Injuries Sustained In Rear-End Collisions

The physics of rear-end crashes lead to several predictable injuries, which is to be expected. Newton’s First Law states that if the front vehicle is stopped, it will stay that way until an outside force is introduced. The car’s occupants, however, will be thrown back into their seats as they travel toward the impact when it is struck from behind, putting tremendous pressure on their necks and backs. 

Newton’s Second Law states that if a vehicle is propelled forward, it will continue to drive ahead until it encounters any interior component, such as an airbag, a seatbelt, the dashboard, or the steering wheel. Physical bodily harm may result from the movement and items impacting you inside the car. You can seek help from a Stockton car accident attorney.

These physical forces cause the most typical injuries in rear-end collisions, including the ailments covered below.

  1. Injuries to the neck, such as whiplash

Injuries to the soft tissues of the neck and shoulders are known as whiplash. The neck muscles, tendons, and ligaments may get strained when a person’s body is flung back and forth as they work to keep the head and neck from whirling about. As a result, these soft tissues may sustain an injury that results in symptoms such as persistent discomfort, muscular stiffness, a reduction in range of motion, and others.

  1. Head trauma

After a rear-end collision, the front car will halt, and the victim’s head may hit the dashboard, windshield, steering wheel, or airbag. Injuries to the head and face include shattered facial bones, broken teeth, wounds, bruising, cracked skulls, and traumatic brain ailments, among other injuries.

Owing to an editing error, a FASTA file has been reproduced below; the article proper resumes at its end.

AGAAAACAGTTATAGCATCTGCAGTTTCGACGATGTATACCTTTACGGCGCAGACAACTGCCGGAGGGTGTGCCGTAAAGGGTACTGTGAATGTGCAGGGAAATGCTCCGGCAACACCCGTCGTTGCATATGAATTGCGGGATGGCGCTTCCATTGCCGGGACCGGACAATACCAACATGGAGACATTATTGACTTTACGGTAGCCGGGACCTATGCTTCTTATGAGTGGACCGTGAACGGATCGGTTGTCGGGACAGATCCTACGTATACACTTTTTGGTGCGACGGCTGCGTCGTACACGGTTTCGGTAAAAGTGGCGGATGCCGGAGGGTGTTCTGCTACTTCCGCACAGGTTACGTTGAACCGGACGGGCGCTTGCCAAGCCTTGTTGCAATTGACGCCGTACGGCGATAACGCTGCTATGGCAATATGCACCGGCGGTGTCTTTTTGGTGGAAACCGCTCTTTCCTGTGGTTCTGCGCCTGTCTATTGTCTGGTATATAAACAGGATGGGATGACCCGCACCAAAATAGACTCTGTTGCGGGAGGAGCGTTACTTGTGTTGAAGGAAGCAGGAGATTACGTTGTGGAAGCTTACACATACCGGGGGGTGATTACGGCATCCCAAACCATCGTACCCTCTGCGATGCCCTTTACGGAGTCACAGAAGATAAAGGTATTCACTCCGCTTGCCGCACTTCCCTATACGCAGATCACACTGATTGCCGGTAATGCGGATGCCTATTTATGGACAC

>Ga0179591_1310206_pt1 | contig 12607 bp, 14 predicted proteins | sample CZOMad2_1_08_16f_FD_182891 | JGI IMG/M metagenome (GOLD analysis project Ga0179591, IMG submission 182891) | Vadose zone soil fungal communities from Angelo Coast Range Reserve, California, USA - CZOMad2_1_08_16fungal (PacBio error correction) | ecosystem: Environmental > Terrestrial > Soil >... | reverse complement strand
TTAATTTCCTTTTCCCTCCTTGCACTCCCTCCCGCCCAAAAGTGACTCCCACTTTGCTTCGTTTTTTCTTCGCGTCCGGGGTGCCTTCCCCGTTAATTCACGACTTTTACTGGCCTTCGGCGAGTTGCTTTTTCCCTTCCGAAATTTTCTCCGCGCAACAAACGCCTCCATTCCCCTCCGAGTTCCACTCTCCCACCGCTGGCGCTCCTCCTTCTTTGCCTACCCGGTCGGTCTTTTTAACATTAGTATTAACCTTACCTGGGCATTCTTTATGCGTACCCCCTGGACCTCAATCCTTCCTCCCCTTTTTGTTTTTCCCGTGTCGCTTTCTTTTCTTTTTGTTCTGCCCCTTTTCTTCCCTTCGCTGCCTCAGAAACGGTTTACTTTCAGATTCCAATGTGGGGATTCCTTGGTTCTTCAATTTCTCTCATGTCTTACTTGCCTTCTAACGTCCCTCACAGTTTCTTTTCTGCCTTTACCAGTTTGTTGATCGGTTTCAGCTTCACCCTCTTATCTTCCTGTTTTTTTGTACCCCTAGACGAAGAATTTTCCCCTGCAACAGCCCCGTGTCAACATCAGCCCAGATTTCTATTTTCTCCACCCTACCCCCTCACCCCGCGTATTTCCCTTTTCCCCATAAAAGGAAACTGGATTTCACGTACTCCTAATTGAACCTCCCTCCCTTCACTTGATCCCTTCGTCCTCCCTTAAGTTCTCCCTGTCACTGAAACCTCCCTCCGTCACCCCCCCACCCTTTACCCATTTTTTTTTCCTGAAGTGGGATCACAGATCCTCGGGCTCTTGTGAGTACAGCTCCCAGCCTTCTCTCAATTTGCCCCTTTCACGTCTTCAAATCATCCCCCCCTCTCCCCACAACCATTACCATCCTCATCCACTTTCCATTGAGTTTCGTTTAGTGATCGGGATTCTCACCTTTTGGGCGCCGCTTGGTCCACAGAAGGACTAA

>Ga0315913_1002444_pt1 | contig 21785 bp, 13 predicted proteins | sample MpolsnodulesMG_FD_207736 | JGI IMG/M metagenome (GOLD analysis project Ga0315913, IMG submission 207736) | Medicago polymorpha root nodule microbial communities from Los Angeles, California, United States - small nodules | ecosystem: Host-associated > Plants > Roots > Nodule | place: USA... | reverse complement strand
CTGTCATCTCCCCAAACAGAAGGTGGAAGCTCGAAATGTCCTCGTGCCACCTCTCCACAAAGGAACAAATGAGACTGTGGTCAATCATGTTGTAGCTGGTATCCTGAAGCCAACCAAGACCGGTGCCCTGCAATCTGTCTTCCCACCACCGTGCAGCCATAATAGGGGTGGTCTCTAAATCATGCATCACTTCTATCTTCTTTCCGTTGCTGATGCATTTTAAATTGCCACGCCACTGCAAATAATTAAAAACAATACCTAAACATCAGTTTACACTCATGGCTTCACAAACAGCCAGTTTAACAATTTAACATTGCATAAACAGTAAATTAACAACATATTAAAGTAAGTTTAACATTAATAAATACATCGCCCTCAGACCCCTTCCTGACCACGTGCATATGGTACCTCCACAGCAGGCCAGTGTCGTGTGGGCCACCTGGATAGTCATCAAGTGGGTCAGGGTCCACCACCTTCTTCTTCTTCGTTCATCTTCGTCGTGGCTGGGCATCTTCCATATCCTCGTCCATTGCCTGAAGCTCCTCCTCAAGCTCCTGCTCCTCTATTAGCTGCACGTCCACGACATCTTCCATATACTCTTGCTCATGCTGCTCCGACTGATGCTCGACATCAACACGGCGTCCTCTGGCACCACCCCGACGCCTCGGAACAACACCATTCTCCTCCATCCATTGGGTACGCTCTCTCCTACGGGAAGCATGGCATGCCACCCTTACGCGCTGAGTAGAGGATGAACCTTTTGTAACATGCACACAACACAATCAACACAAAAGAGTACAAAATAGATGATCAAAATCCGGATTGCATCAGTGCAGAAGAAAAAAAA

1. Back sprains

A rear-end accident can harm the back’s muscles, vertebrae, and discs. Significant forces from the seat and seat belt may be transmitted to the body during the collision. People may experience herniated discs, slid discs, burst discs, muscle tears, muscle strains, and other back ailments as a result. The back may also be hurt when the body is flung back and forth during the accident.

  1. Chest injuries

Due to seat belts, thoracic injuries can occur in rear-end collisions. While keeping occupants in place, seat belts can inflict chest bruising, broken ribs, or a shattered collarbone. However, it is crucial to buckle up since doing so constantly might shield you from being flung through the windshield, perhaps saving your life.

  1. Joint injuries

Many individuals automatically brace themselves before automobile accidents, and their knees may impact the dashboard during a rear-end collision. Ligaments, tendons, and cartilage can tear in and around the knees. It may be necessary to have surgery to heal these kinds of wounds.

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